Why You CAN Do Mindfulness

woman standing outside, wearing a hat and a blanket over her shoulders, her eyes are closed and sunlight is shining on her; depicting the idea that you can do mindfulness

I’ve been hearing it so much lately… “I can’t do mindfulness”. Friends, clients, even my spouse seem to have learned somewhere that it is something to be accomplished or that it requires some special type of talent. The truth is: you can do mindfulness. And it can help you through your recovery.

Sure, the practice of being mindful has been trending. And, like most things when they trend, there is a certain type of fantasy or expectation of what this trend is and who is worthy enough to participate in it. It’s time to set the record straight and get back to the foundation of what mindfulness really is and how you and I and anyone at all who chooses can explore it.  

First, what mindfulness is NOT:

Mindfulness is not a destination or finish line

Mindfulness is not a special talent.

Mindfulness is not something that can be failed at.

Mindfulness is not just for the easily focused.

Mindfulness IS:

A practice.

A way to train your brain.

For anyone who is willing to pay attention.

Free of expectation.

If you practice you can do mindfulness

The literal definition goes something like this: The practice of paying attention to one thing in the moment intentionally and without judgement.

It is redirecting the brain over and over to that one focal point of your choosing, whatever you decide it to be, and leaving out any opinion of judgment about the thing or yourself or the moment.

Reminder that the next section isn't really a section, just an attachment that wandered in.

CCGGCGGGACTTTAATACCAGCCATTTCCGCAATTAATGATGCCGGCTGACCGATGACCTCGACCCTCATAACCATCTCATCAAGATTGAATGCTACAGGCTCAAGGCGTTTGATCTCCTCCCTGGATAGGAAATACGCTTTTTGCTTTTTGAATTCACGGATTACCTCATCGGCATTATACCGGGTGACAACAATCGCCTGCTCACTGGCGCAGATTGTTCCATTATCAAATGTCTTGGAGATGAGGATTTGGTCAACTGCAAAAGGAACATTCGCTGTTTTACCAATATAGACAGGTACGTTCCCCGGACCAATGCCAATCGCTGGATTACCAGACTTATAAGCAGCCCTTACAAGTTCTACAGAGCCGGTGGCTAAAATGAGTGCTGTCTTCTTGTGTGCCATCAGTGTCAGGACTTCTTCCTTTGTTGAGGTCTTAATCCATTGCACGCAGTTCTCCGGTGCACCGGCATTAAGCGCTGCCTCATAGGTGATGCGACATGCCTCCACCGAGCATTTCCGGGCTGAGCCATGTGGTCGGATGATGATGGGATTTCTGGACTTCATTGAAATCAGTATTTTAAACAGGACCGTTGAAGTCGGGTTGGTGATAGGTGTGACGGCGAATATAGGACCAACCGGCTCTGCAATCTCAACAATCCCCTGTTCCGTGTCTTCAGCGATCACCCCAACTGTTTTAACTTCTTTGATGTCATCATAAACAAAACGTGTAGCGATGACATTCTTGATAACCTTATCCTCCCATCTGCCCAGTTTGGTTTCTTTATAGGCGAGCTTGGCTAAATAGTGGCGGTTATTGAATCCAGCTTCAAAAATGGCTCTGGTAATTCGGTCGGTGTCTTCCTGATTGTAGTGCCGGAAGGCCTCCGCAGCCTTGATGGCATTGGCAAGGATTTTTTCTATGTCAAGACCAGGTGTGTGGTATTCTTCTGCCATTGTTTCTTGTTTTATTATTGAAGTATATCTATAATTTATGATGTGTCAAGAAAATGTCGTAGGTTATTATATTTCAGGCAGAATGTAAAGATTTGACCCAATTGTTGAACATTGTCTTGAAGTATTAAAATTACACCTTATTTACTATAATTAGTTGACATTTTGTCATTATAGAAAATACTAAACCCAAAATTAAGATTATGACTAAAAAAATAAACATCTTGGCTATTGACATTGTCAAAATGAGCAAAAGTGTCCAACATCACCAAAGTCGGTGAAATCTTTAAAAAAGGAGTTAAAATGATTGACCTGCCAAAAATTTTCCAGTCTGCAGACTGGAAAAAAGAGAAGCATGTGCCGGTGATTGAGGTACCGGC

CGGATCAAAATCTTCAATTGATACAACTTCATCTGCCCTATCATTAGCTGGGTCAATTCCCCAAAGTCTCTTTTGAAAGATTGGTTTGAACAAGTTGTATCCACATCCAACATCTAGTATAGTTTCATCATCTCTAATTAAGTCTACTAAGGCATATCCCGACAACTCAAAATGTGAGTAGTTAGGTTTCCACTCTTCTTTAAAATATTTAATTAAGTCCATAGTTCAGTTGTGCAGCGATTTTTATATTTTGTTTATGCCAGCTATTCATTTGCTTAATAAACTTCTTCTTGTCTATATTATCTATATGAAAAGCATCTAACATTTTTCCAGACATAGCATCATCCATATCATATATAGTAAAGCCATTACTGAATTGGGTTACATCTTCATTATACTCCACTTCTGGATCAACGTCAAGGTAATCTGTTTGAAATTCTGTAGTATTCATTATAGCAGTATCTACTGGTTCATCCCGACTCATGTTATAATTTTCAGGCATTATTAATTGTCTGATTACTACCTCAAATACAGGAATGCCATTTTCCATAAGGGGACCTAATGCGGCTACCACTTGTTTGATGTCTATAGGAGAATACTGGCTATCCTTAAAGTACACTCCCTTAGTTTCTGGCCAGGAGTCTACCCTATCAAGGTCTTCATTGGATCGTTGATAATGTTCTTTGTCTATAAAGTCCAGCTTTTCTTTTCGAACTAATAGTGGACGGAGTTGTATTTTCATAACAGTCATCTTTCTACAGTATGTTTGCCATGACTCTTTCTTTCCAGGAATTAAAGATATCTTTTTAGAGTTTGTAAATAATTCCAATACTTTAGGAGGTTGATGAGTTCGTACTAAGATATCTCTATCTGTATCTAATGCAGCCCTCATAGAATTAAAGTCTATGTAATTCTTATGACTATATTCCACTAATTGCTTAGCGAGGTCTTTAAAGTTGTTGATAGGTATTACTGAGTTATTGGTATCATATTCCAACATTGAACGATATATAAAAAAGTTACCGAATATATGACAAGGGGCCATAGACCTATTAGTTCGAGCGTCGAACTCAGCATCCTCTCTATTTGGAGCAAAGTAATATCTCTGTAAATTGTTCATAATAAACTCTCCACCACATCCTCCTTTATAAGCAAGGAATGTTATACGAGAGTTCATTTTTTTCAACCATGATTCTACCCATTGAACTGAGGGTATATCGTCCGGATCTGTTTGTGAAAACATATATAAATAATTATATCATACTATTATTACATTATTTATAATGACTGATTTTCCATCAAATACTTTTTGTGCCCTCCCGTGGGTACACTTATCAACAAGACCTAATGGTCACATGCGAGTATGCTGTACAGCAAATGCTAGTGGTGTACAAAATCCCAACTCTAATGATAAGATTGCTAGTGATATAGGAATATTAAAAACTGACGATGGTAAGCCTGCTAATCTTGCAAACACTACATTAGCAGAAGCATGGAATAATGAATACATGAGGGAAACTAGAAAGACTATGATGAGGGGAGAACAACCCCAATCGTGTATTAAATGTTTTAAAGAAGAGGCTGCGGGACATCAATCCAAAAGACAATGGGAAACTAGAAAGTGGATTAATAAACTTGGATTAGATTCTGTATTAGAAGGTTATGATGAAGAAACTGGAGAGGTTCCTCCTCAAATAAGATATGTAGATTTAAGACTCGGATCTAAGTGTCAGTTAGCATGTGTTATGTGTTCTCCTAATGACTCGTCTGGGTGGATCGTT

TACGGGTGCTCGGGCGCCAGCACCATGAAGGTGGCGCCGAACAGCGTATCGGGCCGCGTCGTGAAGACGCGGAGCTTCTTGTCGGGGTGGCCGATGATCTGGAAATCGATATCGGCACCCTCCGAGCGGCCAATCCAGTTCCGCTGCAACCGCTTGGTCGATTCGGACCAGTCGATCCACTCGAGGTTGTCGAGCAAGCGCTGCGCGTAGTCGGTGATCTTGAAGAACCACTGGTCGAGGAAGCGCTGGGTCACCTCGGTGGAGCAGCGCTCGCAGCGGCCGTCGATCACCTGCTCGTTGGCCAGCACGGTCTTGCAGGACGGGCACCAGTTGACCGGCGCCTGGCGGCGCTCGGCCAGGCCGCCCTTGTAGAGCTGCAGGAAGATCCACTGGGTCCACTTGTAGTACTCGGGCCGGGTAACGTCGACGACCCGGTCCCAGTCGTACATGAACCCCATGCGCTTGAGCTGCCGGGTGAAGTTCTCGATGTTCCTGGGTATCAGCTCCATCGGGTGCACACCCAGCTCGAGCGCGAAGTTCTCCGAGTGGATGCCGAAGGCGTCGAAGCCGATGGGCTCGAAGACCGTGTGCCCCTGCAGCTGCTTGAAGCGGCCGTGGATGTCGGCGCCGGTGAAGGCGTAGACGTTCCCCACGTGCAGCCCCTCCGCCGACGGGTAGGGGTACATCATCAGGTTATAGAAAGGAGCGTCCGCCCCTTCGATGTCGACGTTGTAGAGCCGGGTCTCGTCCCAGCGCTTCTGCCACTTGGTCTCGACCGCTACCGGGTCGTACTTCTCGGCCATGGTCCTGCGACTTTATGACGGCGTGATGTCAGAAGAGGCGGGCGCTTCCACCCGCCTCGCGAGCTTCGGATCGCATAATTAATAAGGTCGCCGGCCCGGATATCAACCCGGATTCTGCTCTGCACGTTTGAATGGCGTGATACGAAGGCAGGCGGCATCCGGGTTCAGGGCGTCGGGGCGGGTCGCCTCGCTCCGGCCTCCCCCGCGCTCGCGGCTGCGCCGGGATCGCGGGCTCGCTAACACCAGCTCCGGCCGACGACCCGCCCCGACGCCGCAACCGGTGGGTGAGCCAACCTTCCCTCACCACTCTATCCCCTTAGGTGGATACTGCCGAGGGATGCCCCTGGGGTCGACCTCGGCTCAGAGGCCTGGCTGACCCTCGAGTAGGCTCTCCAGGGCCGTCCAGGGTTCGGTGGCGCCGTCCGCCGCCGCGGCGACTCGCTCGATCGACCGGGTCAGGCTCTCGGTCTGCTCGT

It is the practice of mindfulness that counts and makes the difference.

The practice can help calm your mind over time, noticing when your mind gets distracted and bringing it back to focus, over and over again, as many times as you need. 

Try, Try Again

Its not about how many times you get distracted, but instead, catching the mind when it does get distracted and guiding it back.

So, maybe it feels unattainable for the mind to be free of thoughts and totally focused 100% of the time. I sure know it does for me, and I’ve been practicing it for over a decade now.

In the small moments of life:

When I’m driving in my car, when I am sitting with my spouse, when I am walking past the river. I can choose to practice paying attention without the added layer of judgement or expectation.

It’s sitting for a few moments in silence, counting my breaths as they move in and out, over and over and over again.

Mindfulness only requires the intention to practice, not any other special skill and talent. So, if you have that, then yes, you CAN do mindfulness anytime you choose. Now, go out there, and pay attention, warrior! Your life is waiting for you!

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